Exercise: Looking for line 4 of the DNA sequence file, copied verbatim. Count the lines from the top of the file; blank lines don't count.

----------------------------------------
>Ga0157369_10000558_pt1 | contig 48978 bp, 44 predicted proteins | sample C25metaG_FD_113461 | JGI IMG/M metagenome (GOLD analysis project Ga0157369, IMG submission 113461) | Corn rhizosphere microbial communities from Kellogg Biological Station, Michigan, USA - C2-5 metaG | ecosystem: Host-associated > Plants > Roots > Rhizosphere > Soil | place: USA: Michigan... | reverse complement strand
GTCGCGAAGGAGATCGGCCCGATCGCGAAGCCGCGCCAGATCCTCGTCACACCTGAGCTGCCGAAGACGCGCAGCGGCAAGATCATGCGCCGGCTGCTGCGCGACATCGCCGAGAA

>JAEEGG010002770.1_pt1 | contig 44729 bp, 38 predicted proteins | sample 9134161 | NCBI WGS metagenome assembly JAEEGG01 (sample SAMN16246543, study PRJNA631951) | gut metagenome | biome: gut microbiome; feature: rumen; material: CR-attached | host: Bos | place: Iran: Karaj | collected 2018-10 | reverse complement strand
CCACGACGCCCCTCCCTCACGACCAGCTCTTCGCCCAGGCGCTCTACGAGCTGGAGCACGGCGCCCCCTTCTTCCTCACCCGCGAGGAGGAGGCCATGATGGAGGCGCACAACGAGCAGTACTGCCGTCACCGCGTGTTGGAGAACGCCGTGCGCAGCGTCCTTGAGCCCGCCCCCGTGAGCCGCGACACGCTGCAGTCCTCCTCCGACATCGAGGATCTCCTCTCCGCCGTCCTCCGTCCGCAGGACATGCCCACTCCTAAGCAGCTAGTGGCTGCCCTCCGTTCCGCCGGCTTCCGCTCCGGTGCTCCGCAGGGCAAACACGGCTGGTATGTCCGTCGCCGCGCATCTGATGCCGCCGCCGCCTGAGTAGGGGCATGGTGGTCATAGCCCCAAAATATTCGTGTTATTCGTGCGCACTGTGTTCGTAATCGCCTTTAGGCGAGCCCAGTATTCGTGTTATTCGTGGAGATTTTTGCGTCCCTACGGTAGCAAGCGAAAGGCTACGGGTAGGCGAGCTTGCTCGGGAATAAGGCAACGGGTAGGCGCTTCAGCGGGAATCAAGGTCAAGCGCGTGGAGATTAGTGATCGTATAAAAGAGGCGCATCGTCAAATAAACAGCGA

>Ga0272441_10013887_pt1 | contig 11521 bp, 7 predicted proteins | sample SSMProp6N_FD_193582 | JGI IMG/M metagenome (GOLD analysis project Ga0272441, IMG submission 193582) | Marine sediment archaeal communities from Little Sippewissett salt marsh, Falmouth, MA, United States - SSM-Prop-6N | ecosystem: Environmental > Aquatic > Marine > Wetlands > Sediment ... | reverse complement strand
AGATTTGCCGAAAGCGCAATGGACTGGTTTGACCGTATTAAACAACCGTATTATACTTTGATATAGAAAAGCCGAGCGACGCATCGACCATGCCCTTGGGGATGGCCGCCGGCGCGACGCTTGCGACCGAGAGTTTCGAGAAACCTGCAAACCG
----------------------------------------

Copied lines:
CCACGACGCCCCTCCCTCACGACCAGCTCTTCGCCCAGGCGCTCTACGAGCTGGAGCACGGCGCCCCCTTCTTCCTCACCCGCGAGGAGGAGGCCATGATGGAGGCGCACAACGAGCAGTACTGCCGTCACCGCGTGTTGGAGAACGCCGTGCGCAGCGTCCTTGAGCCCGCCCCCGTGAGCCGCGACACGCTGCAGTCCTCCTCCGACATCGAGGATCTCCTCTCCGCCGTCCTCCGTCCGCAGGACATGCCCACTCCTAAGCAGCTAGTGGCTGCCCTCCGTTCCGCCGGCTTCCGCTCCGGTGCTCCGCAGGGCAAACACGGCTGGTATGTCCGTCGCCGCGCATCTGATGCCGCCGCCGCCTGAGTAGGGGCATGGTGGTCATAGCCCCAAAATATTCGTGTTATTCGTGCGCACTGTGTTCGTAATCGCCTTTAGGCGAGCCCAGTATTCGTGTTATTCGTGGAGATTTTTGCGTCCCTACGGTAGCAAGCGAAAGGCTACGGGTAGGCGAGCTTGCTCGGGAATAAGGCAACGGGTAGGCGCTTCAGCGGGAATCAAGGTCAAGCGCGTGGAGATTAGTGATCGTATAAAAGAGGCGCATCGTCAAATAAACAGCGA